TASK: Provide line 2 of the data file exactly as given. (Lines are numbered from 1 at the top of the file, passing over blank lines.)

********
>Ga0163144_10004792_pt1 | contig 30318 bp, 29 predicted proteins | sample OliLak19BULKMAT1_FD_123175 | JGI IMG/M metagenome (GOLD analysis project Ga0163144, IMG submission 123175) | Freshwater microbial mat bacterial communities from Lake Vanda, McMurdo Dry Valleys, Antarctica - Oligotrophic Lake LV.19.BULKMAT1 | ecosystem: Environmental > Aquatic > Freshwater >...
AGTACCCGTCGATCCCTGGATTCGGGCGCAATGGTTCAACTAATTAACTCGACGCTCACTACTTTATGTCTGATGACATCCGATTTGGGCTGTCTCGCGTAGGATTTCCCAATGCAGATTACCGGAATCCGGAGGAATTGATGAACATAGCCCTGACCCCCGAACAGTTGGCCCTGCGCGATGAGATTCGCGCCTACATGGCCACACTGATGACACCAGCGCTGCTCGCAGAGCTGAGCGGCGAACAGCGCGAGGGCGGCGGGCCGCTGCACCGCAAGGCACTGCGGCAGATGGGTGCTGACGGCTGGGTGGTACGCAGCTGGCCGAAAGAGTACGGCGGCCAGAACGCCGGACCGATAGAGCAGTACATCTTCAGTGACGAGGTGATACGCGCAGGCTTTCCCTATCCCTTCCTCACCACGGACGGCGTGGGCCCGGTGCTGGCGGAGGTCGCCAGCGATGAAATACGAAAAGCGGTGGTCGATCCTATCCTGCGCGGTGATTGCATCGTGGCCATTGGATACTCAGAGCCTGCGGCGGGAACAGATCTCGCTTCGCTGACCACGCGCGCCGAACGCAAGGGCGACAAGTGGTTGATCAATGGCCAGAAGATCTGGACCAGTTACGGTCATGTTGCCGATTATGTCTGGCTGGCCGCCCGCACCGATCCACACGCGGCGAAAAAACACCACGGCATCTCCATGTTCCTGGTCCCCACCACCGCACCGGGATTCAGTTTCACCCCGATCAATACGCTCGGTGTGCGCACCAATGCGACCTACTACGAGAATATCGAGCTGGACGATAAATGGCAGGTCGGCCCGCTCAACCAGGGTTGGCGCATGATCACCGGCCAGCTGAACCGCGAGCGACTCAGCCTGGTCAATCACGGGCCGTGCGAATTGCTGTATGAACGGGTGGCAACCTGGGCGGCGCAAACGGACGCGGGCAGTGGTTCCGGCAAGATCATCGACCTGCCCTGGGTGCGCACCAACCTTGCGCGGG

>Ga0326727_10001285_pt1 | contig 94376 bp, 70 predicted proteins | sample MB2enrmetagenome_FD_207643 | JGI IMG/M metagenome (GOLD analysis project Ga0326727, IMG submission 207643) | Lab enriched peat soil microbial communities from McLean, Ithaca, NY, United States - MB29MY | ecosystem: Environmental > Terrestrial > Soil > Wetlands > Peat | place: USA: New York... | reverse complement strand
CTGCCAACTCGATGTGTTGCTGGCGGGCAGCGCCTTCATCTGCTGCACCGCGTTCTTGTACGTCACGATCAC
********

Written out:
AGTACCCGTCGATCCCTGGATTCGGGCGCAATGGTTCAACTAATTAACTCGACGCTCACTACTTTATGTCTGATGACATCCGATTTGGGCTGTCTCGCGTAGGATTTCCCAATGCAGATTACCGGAATCCGGAGGAATTGATGAACATAGCCCTGACCCCCGAACAGTTGGCCCTGCGCGATGAGATTCGCGCCTACATGGCCACACTGATGACACCAGCGCTGCTCGCAGAGCTGAGCGGCGAACAGCGCGAGGGCGGCGGGCCGCTGCACCGCAAGGCACTGCGGCAGATGGGTGCTGACGGCTGGGTGGTACGCAGCTGGCCGAAAGAGTACGGCGGCCAGAACGCCGGACCGATAGAGCAGTACATCTTCAGTGACGAGGTGATACGCGCAGGCTTTCCCTATCCCTTCCTCACCACGGACGGCGTGGGCCCGGTGCTGGCGGAGGTCGCCAGCGATGAAATACGAAAAGCGGTGGTCGATCCTATCCTGCGCGGTGATTGCATCGTGGCCATTGGATACTCAGAGCCTGCGGCGGGAACAGATCTCGCTTCGCTGACCACGCGCGCCGAACGCAAGGGCGACAAGTGGTTGATCAATGGCCAGAAGATCTGGACCAGTTACGGTCATGTTGCCGATTATGTCTGGCTGGCCGCCCGCACCGATCCACACGCGGCGAAAAAACACCACGGCATCTCCATGTTCCTGGTCCCCACCACCGCACCGGGATTCAGTTTCACCCCGATCAATACGCTCGGTGTGCGCACCAATGCGACCTACTACGAGAATATCGAGCTGGACGATAAATGGCAGGTCGGCCCGCTCAACCAGGGTTGGCGCATGATCACCGGCCAGCTGAACCGCGAGCGACTCAGCCTGGTCAATCACGGGCCGTGCGAATTGCTGTATGAACGGGTGGCAACCTGGGCGGCGCAAACGGACGCGGGCAGTGGTTCCGGCAAGATCATCGACCTGCCCTGGGTGCGCACCAACCTTGCGCGGG